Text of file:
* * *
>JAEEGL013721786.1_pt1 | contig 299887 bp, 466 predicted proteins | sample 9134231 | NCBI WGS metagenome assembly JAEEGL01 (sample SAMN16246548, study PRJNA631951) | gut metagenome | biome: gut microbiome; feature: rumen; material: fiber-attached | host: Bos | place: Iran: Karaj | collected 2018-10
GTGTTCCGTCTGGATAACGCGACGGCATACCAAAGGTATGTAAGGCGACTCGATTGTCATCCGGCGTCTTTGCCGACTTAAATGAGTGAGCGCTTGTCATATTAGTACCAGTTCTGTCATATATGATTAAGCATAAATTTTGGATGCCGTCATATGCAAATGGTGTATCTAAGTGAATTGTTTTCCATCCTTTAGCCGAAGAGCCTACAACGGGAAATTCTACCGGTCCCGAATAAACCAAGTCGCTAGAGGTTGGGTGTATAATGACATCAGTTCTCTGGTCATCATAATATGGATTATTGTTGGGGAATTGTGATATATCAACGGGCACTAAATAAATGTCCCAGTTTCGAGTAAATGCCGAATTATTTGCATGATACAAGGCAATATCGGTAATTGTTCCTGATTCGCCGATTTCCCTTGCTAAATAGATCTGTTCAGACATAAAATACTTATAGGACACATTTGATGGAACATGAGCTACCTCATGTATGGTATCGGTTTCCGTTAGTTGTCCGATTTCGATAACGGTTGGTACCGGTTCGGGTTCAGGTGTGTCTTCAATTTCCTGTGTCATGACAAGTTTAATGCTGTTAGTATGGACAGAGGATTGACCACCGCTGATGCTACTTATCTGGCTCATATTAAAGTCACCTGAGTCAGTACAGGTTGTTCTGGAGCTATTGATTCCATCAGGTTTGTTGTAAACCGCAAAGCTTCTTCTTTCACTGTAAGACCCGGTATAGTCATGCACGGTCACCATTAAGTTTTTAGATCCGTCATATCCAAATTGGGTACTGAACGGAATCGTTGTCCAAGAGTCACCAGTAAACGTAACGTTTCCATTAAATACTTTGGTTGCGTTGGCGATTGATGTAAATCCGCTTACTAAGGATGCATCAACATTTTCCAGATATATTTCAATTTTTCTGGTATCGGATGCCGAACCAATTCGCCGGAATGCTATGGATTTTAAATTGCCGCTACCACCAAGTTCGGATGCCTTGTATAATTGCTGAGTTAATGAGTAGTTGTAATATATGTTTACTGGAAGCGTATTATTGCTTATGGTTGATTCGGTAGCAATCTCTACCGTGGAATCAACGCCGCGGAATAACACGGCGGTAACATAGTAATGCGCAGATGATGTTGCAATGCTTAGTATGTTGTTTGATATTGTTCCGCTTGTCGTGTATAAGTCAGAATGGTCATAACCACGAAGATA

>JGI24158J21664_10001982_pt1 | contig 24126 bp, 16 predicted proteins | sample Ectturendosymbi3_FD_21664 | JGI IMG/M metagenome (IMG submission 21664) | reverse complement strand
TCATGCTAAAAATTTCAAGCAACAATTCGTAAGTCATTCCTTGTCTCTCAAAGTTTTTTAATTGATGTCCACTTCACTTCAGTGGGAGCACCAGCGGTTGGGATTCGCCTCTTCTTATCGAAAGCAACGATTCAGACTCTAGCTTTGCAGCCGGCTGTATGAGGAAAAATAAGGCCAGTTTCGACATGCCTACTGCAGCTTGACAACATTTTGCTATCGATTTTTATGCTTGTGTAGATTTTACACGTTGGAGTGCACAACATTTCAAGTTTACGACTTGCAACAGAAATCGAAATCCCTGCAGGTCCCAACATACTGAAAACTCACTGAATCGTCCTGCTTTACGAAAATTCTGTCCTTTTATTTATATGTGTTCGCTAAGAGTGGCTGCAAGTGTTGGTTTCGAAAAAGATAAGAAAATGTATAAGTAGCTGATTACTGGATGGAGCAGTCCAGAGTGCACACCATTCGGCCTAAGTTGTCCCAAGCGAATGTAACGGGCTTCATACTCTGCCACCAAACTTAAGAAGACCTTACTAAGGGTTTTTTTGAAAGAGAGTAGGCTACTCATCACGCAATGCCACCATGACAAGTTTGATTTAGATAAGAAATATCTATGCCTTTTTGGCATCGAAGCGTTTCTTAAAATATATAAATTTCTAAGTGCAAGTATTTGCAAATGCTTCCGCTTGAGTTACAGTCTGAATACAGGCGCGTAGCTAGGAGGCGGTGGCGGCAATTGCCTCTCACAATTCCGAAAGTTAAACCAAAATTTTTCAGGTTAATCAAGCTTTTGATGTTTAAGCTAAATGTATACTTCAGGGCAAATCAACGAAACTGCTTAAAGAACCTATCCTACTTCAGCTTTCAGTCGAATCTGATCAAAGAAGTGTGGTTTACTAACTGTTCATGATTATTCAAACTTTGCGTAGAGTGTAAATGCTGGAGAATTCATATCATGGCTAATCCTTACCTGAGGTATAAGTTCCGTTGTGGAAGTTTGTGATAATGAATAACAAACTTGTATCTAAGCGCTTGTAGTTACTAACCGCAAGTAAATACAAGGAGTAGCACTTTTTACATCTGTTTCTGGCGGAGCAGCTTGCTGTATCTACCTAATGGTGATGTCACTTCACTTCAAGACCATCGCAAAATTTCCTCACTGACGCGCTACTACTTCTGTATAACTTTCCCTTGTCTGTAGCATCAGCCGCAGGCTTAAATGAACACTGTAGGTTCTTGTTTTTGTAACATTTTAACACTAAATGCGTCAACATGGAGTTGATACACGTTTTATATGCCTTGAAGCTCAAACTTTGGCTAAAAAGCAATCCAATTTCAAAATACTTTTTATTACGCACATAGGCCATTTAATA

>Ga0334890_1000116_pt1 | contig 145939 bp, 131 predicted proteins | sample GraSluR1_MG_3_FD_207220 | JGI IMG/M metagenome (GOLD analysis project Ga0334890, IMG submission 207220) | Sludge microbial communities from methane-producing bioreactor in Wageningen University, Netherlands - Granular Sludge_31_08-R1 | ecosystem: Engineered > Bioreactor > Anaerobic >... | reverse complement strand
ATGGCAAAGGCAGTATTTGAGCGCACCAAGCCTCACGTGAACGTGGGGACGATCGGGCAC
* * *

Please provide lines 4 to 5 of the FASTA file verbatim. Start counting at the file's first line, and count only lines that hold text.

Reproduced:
TCATGCTAAAAATTTCAAGCAACAATTCGTAAGTCATTCCTTGTCTCTCAAAGTTTTTTAATTGATGTCCACTTCACTTCAGTGGGAGCACCAGCGGTTGGGATTCGCCTCTTCTTATCGAAAGCAACGATTCAGACTCTAGCTTTGCAGCCGGCTGTATGAGGAAAAATAAGGCCAGTTTCGACATGCCTACTGCAGCTTGACAACATTTTGCTATCGATTTTTATGCTTGTGTAGATTTTACACGTTGGAGTGCACAACATTTCAAGTTTACGACTTGCAACAGAAATCGAAATCCCTGCAGGTCCCAACATACTGAAAACTCACTGAATCGTCCTGCTTTACGAAAATTCTGTCCTTTTATTTATATGTGTTCGCTAAGAGTGGCTGCAAGTGTTGGTTTCGAAAAAGATAAGAAAATGTATAAGTAGCTGATTACTGGATGGAGCAGTCCAGAGTGCACACCATTCGGCCTAAGTTGTCCCAAGCGAATGTAACGGGCTTCATACTCTGCCACCAAACTTAAGAAGACCTTACTAAGGGTTTTTTTGAAAGAGAGTAGGCTACTCATCACGCAATGCCACCATGACAAGTTTGATTTAGATAAGAAATATCTATGCCTTTTTGGCATCGAAGCGTTTCTTAAAATATATAAATTTCTAAGTGCAAGTATTTGCAAATGCTTCCGCTTGAGTTACAGTCTGAATACAGGCGCGTAGCTAGGAGGCGGTGGCGGCAATTGCCTCTCACAATTCCGAAAGTTAAACCAAAATTTTTCAGGTTAATCAAGCTTTTGATGTTTAAGCTAAATGTATACTTCAGGGCAAATCAACGAAACTGCTTAAAGAACCTATCCTACTTCAGCTTTCAGTCGAATCTGATCAAAGAAGTGTGGTTTACTAACTGTTCATGATTATTCAAACTTTGCGTAGAGTGTAAATGCTGGAGAATTCATATCATGGCTAATCCTTACCTGAGGTATAAGTTCCGTTGTGGAAGTTTGTGATAATGAATAACAAACTTGTATCTAAGCGCTTGTAGTTACTAACCGCAAGTAAATACAAGGAGTAGCACTTTTTACATCTGTTTCTGGCGGAGCAGCTTGCTGTATCTACCTAATGGTGATGTCACTTCACTTCAAGACCATCGCAAAATTTCCTCACTGACGCGCTACTACTTCTGTATAACTTTCCCTTGTCTGTAGCATCAGCCGCAGGCTTAAATGAACACTGTAGGTTCTTGTTTTTGTAACATTTTAACACTAAATGCGTCAACATGGAGTTGATACACGTTTTATATGCCTTGAAGCTCAAACTTTGGCTAAAAAGCAATCCAATTTCAAAATACTTTTTATTACGCACATAGGCCATTTAATA

>Ga0334890_1000116_pt1 | contig 145939 bp, 131 predicted proteins | sample GraSluR1_MG_3_FD_207220 | JGI IMG/M metagenome (GOLD analysis project Ga0334890, IMG submission 207220) | Sludge microbial communities from methane-producing bioreactor in Wageningen University, Netherlands - Granular Sludge_31_08-R1 | ecosystem: Engineered > Bioreactor > Anaerobic >... | reverse complement strand